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1:40 AM
oh hey winterbash started
2

4 hours later…
5:27 AM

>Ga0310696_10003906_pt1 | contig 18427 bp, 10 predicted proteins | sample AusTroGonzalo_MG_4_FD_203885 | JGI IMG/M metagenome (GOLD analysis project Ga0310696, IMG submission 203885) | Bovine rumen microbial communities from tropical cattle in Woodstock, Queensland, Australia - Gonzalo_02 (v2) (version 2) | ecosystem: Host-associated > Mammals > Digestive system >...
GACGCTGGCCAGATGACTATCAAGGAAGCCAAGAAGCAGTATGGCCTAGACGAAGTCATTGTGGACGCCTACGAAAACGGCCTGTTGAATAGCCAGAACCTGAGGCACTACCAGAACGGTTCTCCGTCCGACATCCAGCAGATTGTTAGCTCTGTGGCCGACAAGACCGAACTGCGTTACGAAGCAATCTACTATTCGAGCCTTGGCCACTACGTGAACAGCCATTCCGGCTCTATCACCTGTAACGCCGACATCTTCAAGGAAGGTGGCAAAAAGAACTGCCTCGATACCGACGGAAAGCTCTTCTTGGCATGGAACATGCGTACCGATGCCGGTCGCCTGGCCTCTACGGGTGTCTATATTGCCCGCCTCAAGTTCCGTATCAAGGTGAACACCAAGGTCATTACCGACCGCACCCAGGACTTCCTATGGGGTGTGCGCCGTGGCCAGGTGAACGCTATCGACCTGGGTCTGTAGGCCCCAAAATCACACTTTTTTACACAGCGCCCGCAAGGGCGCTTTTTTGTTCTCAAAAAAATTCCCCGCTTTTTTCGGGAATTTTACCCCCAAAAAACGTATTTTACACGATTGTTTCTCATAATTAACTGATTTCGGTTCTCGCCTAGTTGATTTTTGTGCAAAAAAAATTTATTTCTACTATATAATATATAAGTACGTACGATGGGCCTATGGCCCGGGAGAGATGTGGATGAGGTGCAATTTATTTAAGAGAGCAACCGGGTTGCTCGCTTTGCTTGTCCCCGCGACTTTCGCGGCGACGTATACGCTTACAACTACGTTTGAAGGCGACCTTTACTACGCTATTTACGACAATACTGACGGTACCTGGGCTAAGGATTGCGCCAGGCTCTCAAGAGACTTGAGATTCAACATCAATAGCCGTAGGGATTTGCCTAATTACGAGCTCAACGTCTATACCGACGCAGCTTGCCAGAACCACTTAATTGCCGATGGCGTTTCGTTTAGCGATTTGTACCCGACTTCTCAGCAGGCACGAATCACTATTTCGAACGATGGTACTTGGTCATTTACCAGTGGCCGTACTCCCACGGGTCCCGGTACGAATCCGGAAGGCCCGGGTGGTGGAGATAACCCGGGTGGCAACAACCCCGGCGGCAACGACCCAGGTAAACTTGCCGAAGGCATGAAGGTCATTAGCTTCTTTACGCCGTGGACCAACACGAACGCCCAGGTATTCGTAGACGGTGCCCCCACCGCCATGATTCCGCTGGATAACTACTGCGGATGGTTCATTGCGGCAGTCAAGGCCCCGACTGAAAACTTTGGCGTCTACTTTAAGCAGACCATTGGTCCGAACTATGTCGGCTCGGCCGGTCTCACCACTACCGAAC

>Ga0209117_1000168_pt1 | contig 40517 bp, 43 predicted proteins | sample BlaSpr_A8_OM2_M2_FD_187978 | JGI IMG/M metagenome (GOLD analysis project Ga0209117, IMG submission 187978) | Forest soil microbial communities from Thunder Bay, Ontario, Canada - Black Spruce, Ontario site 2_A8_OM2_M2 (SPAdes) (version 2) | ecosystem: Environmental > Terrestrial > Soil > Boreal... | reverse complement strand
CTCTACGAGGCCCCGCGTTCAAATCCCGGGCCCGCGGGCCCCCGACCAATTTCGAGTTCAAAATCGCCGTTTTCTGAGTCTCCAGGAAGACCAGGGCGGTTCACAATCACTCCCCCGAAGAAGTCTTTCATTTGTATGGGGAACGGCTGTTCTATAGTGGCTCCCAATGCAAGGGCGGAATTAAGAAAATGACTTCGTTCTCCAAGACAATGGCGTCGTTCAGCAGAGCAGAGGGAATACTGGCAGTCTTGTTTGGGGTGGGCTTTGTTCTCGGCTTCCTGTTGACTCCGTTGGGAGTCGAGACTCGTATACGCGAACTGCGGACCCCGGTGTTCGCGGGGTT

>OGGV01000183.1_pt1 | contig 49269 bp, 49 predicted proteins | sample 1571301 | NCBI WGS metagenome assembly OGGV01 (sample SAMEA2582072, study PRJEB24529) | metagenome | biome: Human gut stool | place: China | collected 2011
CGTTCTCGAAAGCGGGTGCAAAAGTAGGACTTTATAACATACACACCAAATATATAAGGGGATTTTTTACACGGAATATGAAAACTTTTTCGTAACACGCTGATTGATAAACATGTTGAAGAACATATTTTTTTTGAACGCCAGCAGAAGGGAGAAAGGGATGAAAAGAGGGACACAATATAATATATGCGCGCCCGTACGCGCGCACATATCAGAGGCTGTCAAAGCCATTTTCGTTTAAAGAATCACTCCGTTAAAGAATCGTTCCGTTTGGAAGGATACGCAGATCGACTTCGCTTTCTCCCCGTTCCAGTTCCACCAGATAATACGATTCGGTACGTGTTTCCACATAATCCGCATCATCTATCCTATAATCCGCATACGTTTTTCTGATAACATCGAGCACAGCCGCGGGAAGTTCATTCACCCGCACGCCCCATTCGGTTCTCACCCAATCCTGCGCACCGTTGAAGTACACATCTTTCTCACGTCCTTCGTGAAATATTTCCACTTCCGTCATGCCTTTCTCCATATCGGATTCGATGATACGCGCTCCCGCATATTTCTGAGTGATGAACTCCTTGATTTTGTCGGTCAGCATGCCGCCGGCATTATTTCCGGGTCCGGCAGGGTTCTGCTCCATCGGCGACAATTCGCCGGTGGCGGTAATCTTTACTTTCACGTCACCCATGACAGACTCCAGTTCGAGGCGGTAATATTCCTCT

Hats! :-)
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4 hours later…
9:35 AM
morning

9:58 AM
2